Chris and I celebrated our 10 year wedding anniversary this past weekend. 10 years feels like a big deal and also like no time at all. I heard someone say recently that you don’t have to work at having a birthday every year, it just happens. But if you have an anniversary every year, well that takes some work. I thought that was so true! Marriage takes work, and intentionality, and forgiveness, and so much dying to self. After 10 years of being faithfully married to one another, we’ve learned a few lessons along the way. These are The 3 Biggest Marriage Lessons We’ve Learned In 10 Years Of Marriage.
Assume the very best in one another.
The more time you spend with someone, the more you notice their flaws and their faults. It can become easy to assume the negative of your spouse when you’ve known them so long. But often times they simply don’t realize that they’re coming off a certain way or that what they said/did upset you in some way. So much frustration and disagreement can be squished simply by assuming that your spouse has your very best interest at heart. They may simply just not see things the way you do. And that’s ok. Which brings me to my next big marriage lesson.
Your spouse is not you. And that’s actually a good thing.
It can be so easy to feel frustrated when your spouse doesn’t see the world the way that you do. But being married to someone who is just like you would be a terrible thing. God actually created it that way. When he created Adam he said that it wasn’t good for him to be alone. He needed a helper. Enter Eve. While Eve was made from Adam, God did not create another Adam. He created Eve. A beautifully different and unique person who could complement and help Adam. They were different, and that’s exactly how God designed it to be. (Genesis 2)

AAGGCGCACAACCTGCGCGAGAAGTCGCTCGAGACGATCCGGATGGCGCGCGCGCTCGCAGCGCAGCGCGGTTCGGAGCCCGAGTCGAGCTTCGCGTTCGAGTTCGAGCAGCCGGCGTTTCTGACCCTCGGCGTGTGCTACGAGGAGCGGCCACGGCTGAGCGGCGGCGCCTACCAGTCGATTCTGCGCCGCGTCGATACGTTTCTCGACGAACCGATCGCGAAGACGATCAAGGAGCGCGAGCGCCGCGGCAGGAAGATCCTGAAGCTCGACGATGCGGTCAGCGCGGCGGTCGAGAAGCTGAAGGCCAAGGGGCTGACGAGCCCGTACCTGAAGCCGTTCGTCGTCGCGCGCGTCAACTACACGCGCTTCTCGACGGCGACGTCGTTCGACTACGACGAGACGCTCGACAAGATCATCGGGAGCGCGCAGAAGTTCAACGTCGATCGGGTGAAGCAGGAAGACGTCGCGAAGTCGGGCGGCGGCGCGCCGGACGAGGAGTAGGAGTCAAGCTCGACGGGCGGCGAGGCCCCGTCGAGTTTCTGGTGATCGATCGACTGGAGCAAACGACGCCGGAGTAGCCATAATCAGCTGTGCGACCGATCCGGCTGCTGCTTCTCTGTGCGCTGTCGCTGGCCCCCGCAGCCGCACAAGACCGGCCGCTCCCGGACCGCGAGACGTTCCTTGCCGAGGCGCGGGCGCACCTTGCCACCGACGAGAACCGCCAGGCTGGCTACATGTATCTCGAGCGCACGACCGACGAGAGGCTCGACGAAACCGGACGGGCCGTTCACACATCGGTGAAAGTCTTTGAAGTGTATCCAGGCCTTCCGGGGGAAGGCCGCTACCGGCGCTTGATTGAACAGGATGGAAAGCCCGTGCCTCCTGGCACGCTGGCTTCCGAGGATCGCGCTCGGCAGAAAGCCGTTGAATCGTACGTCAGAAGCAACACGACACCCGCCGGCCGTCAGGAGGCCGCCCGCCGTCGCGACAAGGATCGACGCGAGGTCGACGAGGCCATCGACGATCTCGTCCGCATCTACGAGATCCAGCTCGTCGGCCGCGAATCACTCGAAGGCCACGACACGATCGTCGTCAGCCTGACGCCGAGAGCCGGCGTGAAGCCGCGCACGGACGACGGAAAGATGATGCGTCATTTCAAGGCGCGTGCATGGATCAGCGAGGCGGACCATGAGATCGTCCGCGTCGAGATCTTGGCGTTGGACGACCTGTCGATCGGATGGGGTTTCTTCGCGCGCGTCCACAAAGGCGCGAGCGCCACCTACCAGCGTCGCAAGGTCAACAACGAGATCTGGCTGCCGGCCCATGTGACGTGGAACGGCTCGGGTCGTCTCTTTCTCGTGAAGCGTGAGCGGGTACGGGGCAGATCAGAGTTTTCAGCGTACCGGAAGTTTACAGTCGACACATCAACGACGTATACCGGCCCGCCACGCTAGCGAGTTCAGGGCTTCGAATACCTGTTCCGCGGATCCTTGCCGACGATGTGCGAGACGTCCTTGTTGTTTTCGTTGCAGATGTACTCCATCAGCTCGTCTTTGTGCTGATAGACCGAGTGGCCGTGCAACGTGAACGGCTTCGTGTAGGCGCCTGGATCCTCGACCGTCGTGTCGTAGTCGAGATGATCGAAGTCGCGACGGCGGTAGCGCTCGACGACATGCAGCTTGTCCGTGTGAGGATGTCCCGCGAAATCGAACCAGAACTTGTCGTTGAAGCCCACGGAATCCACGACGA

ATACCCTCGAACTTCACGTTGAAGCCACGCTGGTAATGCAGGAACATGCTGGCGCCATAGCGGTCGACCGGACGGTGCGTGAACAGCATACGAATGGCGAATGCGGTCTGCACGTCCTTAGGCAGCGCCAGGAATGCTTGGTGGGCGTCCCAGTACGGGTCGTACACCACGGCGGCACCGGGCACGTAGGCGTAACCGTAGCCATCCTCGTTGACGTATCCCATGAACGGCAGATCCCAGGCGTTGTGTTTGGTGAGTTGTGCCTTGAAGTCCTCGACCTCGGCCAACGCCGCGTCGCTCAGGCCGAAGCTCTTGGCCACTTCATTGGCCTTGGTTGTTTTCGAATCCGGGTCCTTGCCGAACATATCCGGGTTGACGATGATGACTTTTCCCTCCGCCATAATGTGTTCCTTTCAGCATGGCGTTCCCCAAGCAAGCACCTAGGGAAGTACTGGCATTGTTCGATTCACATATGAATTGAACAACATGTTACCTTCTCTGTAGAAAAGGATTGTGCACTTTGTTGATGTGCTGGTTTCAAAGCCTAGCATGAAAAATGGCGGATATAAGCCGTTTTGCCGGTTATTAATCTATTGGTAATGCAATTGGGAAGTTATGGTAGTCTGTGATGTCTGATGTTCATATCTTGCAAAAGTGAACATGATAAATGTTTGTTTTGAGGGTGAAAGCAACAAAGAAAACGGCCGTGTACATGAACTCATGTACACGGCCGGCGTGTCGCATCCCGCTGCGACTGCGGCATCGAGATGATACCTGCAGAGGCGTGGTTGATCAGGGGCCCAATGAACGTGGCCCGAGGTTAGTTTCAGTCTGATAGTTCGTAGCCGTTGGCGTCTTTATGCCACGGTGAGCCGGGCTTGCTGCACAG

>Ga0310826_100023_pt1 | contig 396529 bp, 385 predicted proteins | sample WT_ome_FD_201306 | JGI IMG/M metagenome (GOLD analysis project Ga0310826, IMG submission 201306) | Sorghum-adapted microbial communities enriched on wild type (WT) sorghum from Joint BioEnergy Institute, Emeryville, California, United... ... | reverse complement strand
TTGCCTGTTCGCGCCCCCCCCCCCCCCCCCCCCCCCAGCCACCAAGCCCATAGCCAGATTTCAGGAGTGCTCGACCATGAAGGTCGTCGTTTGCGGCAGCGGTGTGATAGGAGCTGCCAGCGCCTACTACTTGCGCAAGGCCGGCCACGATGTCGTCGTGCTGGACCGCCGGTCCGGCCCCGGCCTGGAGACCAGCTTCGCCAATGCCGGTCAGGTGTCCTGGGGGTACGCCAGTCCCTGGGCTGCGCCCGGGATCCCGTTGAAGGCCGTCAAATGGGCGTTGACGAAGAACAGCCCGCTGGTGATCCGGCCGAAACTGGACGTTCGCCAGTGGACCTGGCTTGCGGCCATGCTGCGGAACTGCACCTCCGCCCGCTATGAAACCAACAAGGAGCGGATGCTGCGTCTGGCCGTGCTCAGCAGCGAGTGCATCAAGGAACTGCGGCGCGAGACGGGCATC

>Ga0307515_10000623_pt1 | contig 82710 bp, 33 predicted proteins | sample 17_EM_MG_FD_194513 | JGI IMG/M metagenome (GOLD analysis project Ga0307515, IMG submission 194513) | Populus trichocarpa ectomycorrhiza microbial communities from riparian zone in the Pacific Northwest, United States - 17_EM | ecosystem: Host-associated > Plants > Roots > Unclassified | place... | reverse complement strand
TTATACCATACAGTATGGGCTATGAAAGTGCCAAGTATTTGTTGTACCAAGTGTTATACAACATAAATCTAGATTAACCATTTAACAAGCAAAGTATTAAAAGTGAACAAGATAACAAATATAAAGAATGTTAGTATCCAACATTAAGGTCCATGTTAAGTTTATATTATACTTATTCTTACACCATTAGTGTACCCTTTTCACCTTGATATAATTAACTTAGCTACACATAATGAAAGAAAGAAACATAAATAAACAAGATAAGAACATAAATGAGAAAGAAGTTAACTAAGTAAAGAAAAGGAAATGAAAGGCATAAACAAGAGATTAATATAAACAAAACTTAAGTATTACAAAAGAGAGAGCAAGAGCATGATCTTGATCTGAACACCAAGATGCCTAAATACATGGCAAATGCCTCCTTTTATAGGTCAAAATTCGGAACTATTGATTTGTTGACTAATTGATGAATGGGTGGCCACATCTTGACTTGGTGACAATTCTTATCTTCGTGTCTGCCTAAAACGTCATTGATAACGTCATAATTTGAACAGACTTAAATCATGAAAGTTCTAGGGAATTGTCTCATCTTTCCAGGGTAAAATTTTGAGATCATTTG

There’s no such thing as a 50/50 marriage.
I’m not sure where this idea came from- that marriage (or any relationship for that matter) should be a 50/50 relationship but it’s the worst thing we could try to accomplish as a married couple. There’s simply no such thing as a 50/50 marriage. There may be times where it ends up being pretty split in effort and responsibility but one thing we’ve learned over and over again is that it’s very rare. Often times one of us is pulling more weight than the other, and then it switches and the other is pulling much of the weight.
Take pregnancy and postpartum for example. There are MANY times during this season of life where I can do very little physically, mentally and emotionally. Chris takes care of more than he normally does around the house and with the kiddos. We work together, as a team, to keep our household running smoothly. It’s not a me vs. him relationship where I keep track of what he does and doesn’t do and then demand something in return based on how much I think he contributed, or how much time he’s spent away from the house, whether for work or play. That’s just an exhausting way to live. No one wants to feel like their every move is being tracked.
Recognizing that we’re a team and that we’re each going to have different responsibilities in different seasons frees us up to give when we can and receive when we need to and allows our spouse to give when they can and receive when they need to.
What would you say is your biggest marriage lessons you’ve learned so far?